He stayed with the sheep until March, 1899, then came home and homesteaded one hundred and sixty acres of land adjoining my father on the north. We moved a little frame cabin on the land to live in, and during that summer we built a log house, twelve by twenty-five feet, and moved into our new home before the winter weather began. Later we partitioned it off, making us two rooms.
On Christmas day, 25 December 1899, our first child, Ethel, was born. What a sweet little girl she was. And what a happy event that was in our lives. It was a very cold night, and my husband spent most of the night chopping wood to keep baby and I warm. My dear mother stayed with us until baby was nine days old, and we got along just fine.
It was hard times and my husband had to spend much of his time away from home working with the sheep to keep food and other necessities in the home, that being about all the work he could get.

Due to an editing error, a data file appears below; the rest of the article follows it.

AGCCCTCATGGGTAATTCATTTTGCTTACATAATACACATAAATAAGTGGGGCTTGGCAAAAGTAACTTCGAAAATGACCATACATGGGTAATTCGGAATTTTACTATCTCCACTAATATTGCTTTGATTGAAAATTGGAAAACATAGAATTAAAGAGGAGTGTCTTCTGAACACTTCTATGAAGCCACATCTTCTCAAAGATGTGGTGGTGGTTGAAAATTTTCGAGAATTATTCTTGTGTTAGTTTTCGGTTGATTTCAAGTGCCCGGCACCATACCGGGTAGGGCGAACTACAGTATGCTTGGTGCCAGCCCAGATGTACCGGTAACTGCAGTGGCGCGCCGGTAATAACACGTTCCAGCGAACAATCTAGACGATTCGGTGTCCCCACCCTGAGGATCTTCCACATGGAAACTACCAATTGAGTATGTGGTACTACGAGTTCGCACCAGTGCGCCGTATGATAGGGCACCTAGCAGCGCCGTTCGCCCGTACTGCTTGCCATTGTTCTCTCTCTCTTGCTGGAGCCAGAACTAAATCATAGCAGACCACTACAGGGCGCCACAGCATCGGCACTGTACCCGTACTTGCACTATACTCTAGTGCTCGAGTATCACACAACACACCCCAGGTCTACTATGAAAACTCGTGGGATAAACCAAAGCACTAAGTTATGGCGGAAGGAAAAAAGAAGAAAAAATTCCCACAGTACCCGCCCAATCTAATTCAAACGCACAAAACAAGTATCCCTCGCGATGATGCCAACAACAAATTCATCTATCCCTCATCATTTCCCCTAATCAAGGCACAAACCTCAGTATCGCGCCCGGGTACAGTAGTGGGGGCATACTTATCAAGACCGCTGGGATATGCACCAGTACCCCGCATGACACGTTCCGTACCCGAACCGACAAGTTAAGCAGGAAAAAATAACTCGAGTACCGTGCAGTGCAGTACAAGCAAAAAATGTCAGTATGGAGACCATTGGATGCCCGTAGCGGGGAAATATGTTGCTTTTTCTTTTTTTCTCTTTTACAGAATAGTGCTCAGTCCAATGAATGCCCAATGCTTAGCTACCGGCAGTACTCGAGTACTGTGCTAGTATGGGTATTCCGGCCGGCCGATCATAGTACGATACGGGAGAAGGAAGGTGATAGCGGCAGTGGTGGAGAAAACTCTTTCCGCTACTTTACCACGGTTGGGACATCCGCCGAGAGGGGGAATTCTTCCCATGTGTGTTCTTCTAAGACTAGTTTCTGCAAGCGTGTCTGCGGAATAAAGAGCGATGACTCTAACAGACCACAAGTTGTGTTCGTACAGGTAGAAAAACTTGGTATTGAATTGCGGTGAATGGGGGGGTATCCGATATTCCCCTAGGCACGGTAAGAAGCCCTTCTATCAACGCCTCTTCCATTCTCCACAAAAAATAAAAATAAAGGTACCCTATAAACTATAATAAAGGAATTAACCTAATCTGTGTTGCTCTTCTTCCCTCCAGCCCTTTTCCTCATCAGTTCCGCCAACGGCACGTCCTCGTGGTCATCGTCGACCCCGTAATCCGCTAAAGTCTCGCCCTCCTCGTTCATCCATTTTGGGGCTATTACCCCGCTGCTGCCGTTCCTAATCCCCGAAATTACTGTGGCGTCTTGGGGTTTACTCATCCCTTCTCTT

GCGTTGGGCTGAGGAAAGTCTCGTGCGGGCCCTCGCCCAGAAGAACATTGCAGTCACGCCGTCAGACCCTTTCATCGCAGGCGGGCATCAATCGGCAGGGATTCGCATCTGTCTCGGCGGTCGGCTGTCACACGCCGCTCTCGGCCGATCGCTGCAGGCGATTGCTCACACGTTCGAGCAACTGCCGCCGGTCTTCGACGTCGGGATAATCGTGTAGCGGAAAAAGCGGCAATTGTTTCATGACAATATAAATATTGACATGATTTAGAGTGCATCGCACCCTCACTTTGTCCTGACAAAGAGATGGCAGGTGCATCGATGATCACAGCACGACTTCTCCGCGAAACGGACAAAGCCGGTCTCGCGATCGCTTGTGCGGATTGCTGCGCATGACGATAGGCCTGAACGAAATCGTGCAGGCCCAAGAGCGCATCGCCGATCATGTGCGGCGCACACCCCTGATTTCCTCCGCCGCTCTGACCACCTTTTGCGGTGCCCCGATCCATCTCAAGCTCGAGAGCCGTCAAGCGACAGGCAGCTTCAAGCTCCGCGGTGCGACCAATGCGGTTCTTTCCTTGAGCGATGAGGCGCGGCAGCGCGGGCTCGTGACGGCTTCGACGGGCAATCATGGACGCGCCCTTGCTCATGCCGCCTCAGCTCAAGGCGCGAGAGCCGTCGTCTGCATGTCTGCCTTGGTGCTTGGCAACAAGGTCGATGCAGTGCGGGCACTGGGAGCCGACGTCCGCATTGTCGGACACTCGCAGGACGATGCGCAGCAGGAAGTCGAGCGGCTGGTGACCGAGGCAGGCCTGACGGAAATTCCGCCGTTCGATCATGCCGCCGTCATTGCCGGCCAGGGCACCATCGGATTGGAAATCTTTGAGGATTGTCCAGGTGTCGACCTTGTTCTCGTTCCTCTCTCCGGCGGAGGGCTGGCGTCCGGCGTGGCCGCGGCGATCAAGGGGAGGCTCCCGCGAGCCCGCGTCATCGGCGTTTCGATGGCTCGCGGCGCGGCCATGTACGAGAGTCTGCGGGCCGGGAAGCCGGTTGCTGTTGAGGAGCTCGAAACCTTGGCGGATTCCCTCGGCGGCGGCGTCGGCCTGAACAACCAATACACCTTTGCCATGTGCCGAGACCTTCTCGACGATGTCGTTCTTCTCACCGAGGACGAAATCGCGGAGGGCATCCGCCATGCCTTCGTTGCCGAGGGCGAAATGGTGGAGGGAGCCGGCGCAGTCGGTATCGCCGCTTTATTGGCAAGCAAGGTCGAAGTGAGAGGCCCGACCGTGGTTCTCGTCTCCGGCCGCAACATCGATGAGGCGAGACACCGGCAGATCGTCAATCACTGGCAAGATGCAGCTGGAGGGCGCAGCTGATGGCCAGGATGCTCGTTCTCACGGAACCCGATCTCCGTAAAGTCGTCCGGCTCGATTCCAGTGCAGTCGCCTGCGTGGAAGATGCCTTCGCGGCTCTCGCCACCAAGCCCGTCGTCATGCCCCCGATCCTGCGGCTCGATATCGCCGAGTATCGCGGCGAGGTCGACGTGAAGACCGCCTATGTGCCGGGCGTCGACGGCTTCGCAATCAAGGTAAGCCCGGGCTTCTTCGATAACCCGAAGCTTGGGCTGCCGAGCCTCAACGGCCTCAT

In August, 1901, we went to Salt Lake City, Utah, with team and buggy, and on 21 August 1901 went through the Salt Lake Temple and were sealed for time and all eternity. Our daughter Ethel was sealed to us at this time. What a happy day that was for us. After spending a few days with my husband's sisters, Mary Ann and Sarah Ann and families in Bountiful, we returned home.
On 12 October 1901 our oldest son, George R., was born. What a nice little family we had now, blessed with a girl and a boy.